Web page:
Monday, 15 March 2010

The Red Wuxia Robes

It is probably apt that the Costume Mercenary is finally appearing in kit from her own culture.

The outer robe is made of a crimson linen-polyester, as is the shorter white inner robe. The long black surcoat is made of pure linen. Under all that are some beige linen trousers.

I had some reservations about the linen polyester, but it does have the advantage of not wrinkling - as can be seen in contrast to the black sleeveless surcoat.

There are also two hidden pockets up the sleeves of the red out robe. The red sash is long enough to tie thrice around the waist.

The photos, as mentioned in the preview post, are taken by the puny bamboo bushes at the Durham University Botanic Garden. I was rather disappointed we didn't managed to borrow the Dragon Katana from Character Kit (last seen with the Gothic Coat), though that said, it'd probably annoy me on some level to be holding a katana whilst in a wuxia robes.

This was, surprisingly, one of the most difficult photoshoots. Being told to try and resemble Xiao Long Nu is strangely more intimidating than imitating Arwen. Though I was predominately obsessed with western fantasy, classical mythology and fairy tales during my impressionable childhood, I also absorbed much of the wuxia from the culture around me. The daily tv serials showed me the world of the rivers and lakes, a world of flying martial artists, ethereally calm swordswomen and wandering heroes.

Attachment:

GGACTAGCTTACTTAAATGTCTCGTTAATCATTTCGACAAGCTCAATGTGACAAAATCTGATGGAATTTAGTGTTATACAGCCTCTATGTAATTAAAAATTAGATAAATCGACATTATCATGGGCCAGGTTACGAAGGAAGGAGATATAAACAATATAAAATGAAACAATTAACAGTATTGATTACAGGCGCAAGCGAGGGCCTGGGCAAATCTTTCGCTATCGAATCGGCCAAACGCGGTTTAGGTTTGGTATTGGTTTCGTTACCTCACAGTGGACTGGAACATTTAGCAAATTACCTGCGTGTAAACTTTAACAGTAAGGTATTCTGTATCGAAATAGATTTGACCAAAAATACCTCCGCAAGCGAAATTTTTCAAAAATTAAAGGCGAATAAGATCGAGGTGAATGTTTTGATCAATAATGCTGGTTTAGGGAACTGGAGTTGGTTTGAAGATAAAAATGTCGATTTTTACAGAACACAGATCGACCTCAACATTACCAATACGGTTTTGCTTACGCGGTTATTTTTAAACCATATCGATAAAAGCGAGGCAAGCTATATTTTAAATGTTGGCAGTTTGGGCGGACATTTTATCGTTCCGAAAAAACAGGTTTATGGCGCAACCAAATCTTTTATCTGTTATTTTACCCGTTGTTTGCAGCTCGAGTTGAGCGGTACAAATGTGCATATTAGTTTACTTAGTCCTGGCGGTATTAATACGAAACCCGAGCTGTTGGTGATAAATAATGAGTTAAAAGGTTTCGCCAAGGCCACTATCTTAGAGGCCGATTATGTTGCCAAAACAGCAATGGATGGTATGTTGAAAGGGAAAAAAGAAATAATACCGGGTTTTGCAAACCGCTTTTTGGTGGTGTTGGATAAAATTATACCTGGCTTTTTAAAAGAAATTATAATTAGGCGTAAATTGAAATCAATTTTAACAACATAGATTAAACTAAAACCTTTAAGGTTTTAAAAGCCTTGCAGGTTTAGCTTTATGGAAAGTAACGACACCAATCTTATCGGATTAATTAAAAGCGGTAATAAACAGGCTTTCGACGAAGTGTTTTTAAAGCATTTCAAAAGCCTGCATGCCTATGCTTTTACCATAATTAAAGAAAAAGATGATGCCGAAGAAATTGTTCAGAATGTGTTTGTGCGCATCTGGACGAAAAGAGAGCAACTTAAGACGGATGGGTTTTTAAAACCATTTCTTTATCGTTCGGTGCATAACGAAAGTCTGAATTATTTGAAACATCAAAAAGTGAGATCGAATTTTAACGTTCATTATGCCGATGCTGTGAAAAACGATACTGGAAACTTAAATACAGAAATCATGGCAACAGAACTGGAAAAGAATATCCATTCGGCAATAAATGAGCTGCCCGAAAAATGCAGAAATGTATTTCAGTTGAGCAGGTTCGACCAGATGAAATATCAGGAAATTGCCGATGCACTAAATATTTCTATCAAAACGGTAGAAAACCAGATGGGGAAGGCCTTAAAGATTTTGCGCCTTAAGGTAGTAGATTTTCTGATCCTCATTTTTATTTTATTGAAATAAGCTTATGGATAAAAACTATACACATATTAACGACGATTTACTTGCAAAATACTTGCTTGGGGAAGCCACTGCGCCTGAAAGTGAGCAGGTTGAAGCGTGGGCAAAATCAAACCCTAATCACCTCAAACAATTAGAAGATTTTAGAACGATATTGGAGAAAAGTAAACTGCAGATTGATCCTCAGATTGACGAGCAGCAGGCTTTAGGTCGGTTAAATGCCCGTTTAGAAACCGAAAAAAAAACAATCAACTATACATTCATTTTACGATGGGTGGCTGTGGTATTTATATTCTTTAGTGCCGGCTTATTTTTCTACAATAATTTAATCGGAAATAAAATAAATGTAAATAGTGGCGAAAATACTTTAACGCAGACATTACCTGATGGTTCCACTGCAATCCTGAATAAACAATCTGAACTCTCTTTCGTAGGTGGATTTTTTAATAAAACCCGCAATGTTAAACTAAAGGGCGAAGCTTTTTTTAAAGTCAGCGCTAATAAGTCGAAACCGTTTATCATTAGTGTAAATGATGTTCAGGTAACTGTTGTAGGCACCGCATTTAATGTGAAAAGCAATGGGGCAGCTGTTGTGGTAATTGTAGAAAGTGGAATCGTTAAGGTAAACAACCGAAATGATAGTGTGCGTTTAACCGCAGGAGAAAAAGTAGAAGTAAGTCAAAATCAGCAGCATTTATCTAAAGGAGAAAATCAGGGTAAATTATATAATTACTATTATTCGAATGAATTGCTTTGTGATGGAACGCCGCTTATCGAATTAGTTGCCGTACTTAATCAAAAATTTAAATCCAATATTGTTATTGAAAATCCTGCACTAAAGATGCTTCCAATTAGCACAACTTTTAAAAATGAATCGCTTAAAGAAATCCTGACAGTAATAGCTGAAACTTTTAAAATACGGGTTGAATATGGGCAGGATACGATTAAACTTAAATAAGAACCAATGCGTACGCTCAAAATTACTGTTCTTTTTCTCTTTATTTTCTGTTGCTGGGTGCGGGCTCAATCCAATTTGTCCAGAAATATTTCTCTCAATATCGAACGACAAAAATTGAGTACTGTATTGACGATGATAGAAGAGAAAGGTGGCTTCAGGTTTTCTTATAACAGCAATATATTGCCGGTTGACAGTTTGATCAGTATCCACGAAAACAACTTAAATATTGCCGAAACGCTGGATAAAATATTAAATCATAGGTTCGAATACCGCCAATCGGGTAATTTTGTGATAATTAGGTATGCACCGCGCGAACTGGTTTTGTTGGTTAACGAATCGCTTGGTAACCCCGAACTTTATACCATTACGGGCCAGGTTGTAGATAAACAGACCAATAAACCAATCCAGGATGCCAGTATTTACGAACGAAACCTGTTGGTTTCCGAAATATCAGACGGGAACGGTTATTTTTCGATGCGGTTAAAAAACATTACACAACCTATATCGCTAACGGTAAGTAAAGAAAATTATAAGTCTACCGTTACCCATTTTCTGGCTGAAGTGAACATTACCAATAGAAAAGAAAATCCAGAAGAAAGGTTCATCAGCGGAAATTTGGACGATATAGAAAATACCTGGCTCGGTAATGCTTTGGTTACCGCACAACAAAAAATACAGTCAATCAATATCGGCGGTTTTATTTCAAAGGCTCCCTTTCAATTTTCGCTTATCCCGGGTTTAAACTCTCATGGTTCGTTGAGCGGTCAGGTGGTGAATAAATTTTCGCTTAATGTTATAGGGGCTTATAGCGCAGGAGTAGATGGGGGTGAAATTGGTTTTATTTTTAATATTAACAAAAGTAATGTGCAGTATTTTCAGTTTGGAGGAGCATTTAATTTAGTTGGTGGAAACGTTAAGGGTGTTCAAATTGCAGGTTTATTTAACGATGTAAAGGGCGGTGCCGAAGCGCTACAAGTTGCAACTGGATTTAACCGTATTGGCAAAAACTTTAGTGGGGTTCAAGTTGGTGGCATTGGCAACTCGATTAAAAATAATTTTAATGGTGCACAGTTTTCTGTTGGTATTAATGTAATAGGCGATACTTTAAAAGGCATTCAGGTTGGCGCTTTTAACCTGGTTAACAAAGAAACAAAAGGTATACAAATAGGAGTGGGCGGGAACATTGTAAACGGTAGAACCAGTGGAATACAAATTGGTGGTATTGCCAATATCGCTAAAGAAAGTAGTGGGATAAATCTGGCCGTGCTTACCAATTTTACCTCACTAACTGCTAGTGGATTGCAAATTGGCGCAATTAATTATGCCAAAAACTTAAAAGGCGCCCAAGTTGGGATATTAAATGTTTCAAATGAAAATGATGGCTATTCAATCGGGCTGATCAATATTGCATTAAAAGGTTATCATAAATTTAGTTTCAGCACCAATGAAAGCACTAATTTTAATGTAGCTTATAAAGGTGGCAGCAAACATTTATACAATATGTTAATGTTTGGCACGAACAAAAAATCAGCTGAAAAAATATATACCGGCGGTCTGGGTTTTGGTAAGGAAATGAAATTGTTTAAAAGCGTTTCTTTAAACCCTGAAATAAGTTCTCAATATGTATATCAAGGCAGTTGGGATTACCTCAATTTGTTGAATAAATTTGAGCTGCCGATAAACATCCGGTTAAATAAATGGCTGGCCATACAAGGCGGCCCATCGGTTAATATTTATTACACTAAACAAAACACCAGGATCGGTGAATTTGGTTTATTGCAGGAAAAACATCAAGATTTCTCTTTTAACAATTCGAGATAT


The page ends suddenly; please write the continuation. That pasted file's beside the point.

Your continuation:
But isn't really to all that these costumes come to exist, but rather from a Kamakuran character I played some years ago at Maelstrom. I just felt like reminiscing.

It did come up in Rule7 thread some time ago, but due to the reliance on hand-to-hand combat and the predominance of flying, wuxia translates rather poorly into live roleplay (that said, you could probably argue flaming walls and castles translate poorly and players are still capable of imagining). And I would still very much like to see an attempt made (and not simply because I would very much like to peddle you some kit for it).

A set of robes like the one the Mercenary is modelling in the pictures would cost something in the region of £80.

More photos under the cut.

1 comment:

  1. These robes should be called 'hanfu'- a traditional form of clothing worn before the Manchu conquest in 1644.


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